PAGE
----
I finished this yesterday and loved it too. I love that Krauss has pushed the form of the “novel” and created this wonderful maze of a narrative. My post on my thoughts will be up tomorrow.

    • sakura Says:

      Hurray! I loved your post on this book. In some ways the structure of Great House reminded me a little of David Mitchell’s Cloud Atlas (and Italo Calvino’s If On A Winter’s Night A Traveller, but not as meta).

  2. Bellezza Says:

    How lucky of you to receive this novel! I bought The History of Love long ago, but have not yet read it. Now I have two by Nicole to look forward to!

  3. Chinoiseries Says:

    Very insightful review! I believe you have caught the essence of the book. And I’m a little relieved that the loose ends were bugging you too 😉

    I was just going to add that Violet posted a review today 😉 Thank you for linking me! I’ll go and link up yours as well. I agree with the subjectivity in book tastes, oftentimes after reading a particular negative review, I still want to give the book in question a go. Great House is a well-written book, but just not the book for me.

    Now I want to try The History of Love! 🙂

    • sakura Says:

      I can see why there were so many mixed reviews of the book. Probably part of the reason why I liked it so much is what others may have objected too. But it’s certainly interesting to see the many different reactions. I felt Great House produced more questions at the end than it actually tried to answer. So it was intriguing:)

  4. amymckie Says:

    Glad to hear you liked this one more than I did 🙂 I’m kind of like you in that negative reviews make me want to read a book – but more so when there are mixed reviews. As long as someone liked it then I feel like I should try it!

    • sakura Says:

      It makes the book more interesting when there are mixed reviews because then it’s difficult to predict how you’ll find it. I’m trying to catch up on reviews of Great House as I was saving them until I finished:)

  5. Steph Says:

    “You cannot read it fast because it has its own pace which you must follow.”

    I think that perfectly describes this novel. I read it much faster than you, but in retrospect, I think I would have gotten more out of it if I had read it slowly and taken the time for it to weave itself into my subconscious. For me it didn’t have the emotional appeal that The History of Love did, but there was still so much to like about.

    • sakura Says:

      Now I’m so tempted to re-read The History of Love! Sometimes I’m just not in the right mood for a book and I miss out on what makes it so special. Does that ever happen to you?

  6. Nadia Says:

    Yay! So happy to find someone else who didn’t love A History of Love. Like you, I liked the book okay, but didn’t fall in love with it like everyone else in the book reading world seemed to. This of course is why I haven’t picked up Great House, but now that I’ve read your review I’m definitely adding it to my TBR list. Plus, one of the characters has my name 🙂

  7. I’m with you: I allowed the book to set the pace, immersed myself in its rich language and loved it (having a short reading slump post reading it as I had so thoroughly been attached to it). I really, really hope Nicole Krauss manages to the Orange shortlist readings so we can hear her speak about her work and provide insights into those loose ends and the inspiration behind the desk.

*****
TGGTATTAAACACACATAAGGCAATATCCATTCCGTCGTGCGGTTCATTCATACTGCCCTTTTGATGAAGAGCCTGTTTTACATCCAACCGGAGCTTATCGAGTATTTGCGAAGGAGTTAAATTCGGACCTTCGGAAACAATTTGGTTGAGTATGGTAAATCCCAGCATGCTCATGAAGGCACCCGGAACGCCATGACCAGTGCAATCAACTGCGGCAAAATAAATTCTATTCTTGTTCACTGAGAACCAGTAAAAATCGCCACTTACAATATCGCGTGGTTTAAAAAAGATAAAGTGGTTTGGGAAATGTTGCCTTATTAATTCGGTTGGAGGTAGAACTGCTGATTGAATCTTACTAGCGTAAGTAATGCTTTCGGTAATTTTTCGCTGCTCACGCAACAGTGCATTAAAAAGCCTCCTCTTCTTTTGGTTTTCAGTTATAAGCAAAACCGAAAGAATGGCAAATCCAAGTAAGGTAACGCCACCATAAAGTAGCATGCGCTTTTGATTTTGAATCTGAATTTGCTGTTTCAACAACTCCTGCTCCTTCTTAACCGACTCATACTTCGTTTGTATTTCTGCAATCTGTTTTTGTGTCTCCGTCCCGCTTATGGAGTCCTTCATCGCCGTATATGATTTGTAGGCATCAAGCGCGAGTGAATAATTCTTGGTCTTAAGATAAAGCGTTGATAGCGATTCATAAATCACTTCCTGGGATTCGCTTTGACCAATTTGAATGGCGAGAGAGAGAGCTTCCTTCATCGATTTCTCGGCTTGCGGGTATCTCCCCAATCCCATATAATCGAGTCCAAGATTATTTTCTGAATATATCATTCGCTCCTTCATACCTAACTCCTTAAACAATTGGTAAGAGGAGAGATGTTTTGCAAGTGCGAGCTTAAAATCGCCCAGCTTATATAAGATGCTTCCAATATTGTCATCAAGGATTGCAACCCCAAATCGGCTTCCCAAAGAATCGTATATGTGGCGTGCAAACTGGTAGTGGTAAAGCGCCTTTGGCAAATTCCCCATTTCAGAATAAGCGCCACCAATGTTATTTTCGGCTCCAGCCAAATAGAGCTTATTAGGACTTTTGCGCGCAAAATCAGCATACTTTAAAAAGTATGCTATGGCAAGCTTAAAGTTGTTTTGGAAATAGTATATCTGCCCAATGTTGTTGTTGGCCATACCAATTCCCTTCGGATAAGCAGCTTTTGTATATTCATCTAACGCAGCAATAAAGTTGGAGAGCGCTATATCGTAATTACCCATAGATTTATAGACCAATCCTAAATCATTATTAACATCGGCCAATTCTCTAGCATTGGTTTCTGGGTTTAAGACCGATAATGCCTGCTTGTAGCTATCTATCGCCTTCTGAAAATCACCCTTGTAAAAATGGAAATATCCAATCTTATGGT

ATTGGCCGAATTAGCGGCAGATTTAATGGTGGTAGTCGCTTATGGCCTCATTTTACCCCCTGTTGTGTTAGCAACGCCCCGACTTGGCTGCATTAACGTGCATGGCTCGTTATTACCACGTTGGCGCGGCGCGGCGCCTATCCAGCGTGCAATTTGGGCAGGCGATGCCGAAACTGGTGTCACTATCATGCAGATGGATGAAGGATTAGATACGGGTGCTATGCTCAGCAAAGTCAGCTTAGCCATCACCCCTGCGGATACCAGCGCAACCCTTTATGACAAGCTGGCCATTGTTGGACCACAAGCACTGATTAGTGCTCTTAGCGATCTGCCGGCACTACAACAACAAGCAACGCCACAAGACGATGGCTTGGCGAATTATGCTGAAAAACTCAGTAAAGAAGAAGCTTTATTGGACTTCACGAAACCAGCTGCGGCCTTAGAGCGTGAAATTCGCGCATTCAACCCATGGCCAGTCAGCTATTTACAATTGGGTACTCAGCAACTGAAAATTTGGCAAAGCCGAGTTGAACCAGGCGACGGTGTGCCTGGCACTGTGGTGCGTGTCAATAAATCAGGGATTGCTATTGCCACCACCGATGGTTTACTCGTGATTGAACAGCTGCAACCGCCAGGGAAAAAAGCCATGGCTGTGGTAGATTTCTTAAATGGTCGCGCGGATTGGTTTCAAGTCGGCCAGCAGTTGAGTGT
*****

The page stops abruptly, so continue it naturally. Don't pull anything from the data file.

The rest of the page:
• sakura Says:

      I hope she’s there too! Exciting:) I’m going to see if I can fit in one more Orange shortlist book before the event but we’ll see.

  8. Arti Says:

    This must be our ever popular postmodern structure… fragmented individuals and their seemingly unrelated lives which come together at the end. Not only in novels, but in films too. I’ve recently read and reviewed Let the Great World Spin, and it’s just like that (which btw, will be made into a movie.) But fortunately there’s a nice tied up at the end. As for Krauss’ books, I’ve ordered The History of Love online and last checked it has been shipped. I so look forward to it. And for Great House, I just found it on the current release shelf in our public library… for that I’m glad. Thanks for this post, now I have some idea of what to expect, better than being exposed to all sorts of unrelated, open threads, with no resolutions.

    Lastly, I totally agree with you about the subjectivity of readers’ response to a book, for we each bring along our own exp. and personality into our reading… but I better stop now, this comment is getting too long. 😉

    • sakura Says:

      I love long comments:) I’ll have to check out Let the Great World Spin which I’ve heard of but know nothing about. Maybe the fragmented structure of stories stems from our increasingly global lives as we all seem to travel more widely and have acquaintances scattered around. Interesting thought.

  9. Iris Says:

    I am so glad that you loved it. I’m afraid my post made me sound more negative about the book than I felt. Although I still love The History of Love better. I guess we differ on that. I really want to reread this sometime next year, to just.. cherish it again?

    • sakura Says:

      Haha, that happens sometimes to me too, when my posts don’t accurately reflect how I felt even though I spend ages refining it;P I’m really tempted to pick up The History of Love again just to re-assess my thoughts.

  10. Bought the book yesterday! I also noted that people hold different opinions on the book! 🙂 Should start reading it today! 😀

    • sakura Says:

      I find it interesting when there are divided opinions of books – makes me wonder what I’ll find:) I hope you enjoy it!